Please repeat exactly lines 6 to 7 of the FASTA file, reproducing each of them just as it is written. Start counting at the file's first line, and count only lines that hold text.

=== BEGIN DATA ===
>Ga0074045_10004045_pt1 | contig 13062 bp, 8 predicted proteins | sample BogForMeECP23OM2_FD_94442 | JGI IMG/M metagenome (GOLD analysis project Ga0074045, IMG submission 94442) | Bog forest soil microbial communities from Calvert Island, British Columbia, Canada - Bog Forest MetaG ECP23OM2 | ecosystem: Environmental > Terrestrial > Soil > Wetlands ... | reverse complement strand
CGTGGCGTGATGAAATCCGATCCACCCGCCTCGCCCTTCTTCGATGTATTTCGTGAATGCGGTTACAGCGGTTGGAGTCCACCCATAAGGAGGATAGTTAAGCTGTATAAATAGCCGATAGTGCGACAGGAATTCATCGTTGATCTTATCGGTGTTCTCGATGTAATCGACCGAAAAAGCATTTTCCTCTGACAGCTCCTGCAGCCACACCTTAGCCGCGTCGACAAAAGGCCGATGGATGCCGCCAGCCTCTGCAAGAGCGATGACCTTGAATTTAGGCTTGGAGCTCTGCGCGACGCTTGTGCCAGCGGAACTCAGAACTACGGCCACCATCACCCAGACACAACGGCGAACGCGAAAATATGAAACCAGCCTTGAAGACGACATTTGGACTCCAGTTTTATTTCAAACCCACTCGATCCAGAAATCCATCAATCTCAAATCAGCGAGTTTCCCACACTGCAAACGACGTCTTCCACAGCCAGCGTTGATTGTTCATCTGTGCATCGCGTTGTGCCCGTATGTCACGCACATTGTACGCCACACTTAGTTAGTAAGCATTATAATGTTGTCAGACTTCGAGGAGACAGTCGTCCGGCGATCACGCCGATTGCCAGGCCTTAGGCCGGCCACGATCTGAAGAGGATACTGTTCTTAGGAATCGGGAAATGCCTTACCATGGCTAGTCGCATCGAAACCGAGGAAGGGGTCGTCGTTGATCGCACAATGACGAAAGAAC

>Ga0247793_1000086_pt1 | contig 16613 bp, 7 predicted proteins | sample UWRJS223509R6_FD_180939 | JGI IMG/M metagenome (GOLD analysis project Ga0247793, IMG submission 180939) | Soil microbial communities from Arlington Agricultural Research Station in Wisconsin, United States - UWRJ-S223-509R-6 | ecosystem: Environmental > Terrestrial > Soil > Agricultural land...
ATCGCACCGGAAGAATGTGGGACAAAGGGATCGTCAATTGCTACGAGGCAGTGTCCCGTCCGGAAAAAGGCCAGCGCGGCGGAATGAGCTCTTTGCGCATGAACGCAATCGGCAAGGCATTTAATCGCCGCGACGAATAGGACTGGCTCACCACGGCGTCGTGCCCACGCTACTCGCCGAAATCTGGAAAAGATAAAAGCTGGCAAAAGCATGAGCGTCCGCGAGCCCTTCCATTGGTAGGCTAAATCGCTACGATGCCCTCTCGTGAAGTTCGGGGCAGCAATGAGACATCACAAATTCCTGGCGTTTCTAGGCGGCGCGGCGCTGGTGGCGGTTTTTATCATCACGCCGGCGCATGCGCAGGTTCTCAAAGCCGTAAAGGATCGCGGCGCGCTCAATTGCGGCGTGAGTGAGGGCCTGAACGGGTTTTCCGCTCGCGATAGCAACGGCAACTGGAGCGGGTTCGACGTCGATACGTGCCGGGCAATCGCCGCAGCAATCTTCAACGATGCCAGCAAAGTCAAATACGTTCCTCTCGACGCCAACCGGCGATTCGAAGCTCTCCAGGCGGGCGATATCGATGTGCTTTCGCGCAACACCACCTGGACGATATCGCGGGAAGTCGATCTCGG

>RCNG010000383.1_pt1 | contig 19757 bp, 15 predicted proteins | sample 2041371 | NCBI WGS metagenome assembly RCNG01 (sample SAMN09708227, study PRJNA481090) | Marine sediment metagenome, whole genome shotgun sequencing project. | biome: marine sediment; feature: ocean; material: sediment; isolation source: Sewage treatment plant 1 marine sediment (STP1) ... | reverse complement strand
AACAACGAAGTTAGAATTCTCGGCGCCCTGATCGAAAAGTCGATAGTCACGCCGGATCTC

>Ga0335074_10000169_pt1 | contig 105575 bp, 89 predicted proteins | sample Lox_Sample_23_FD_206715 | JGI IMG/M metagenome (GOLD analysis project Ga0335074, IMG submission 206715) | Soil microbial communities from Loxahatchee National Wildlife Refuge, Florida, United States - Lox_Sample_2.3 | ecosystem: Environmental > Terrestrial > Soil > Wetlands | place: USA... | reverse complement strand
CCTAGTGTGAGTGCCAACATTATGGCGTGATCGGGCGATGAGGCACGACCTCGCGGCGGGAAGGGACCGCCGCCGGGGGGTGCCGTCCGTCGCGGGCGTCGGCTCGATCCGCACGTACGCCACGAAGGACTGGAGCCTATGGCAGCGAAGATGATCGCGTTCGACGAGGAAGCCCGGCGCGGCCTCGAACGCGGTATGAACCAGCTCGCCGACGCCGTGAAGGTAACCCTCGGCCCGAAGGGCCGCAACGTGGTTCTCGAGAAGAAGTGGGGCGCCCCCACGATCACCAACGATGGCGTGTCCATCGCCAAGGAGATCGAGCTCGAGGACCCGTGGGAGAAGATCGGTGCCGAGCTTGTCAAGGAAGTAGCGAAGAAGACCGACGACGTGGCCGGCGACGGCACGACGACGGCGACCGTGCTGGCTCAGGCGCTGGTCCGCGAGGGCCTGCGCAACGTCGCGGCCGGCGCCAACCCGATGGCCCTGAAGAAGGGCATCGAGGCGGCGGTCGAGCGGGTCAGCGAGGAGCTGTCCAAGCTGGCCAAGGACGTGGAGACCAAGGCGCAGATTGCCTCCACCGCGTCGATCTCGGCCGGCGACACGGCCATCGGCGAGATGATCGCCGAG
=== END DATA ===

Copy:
AACAACGAAGTTAGAATTCTCGGCGCCCTGATCGAAAAGTCGATAGTCACGCCGGATCTC

>Ga0335074_10000169_pt1 | contig 105575 bp, 89 predicted proteins | sample Lox_Sample_23_FD_206715 | JGI IMG/M metagenome (GOLD analysis project Ga0335074, IMG submission 206715) | Soil microbial communities from Loxahatchee National Wildlife Refuge, Florida, United States - Lox_Sample_2.3 | ecosystem: Environmental > Terrestrial > Soil > Wetlands | place: USA... | reverse complement strand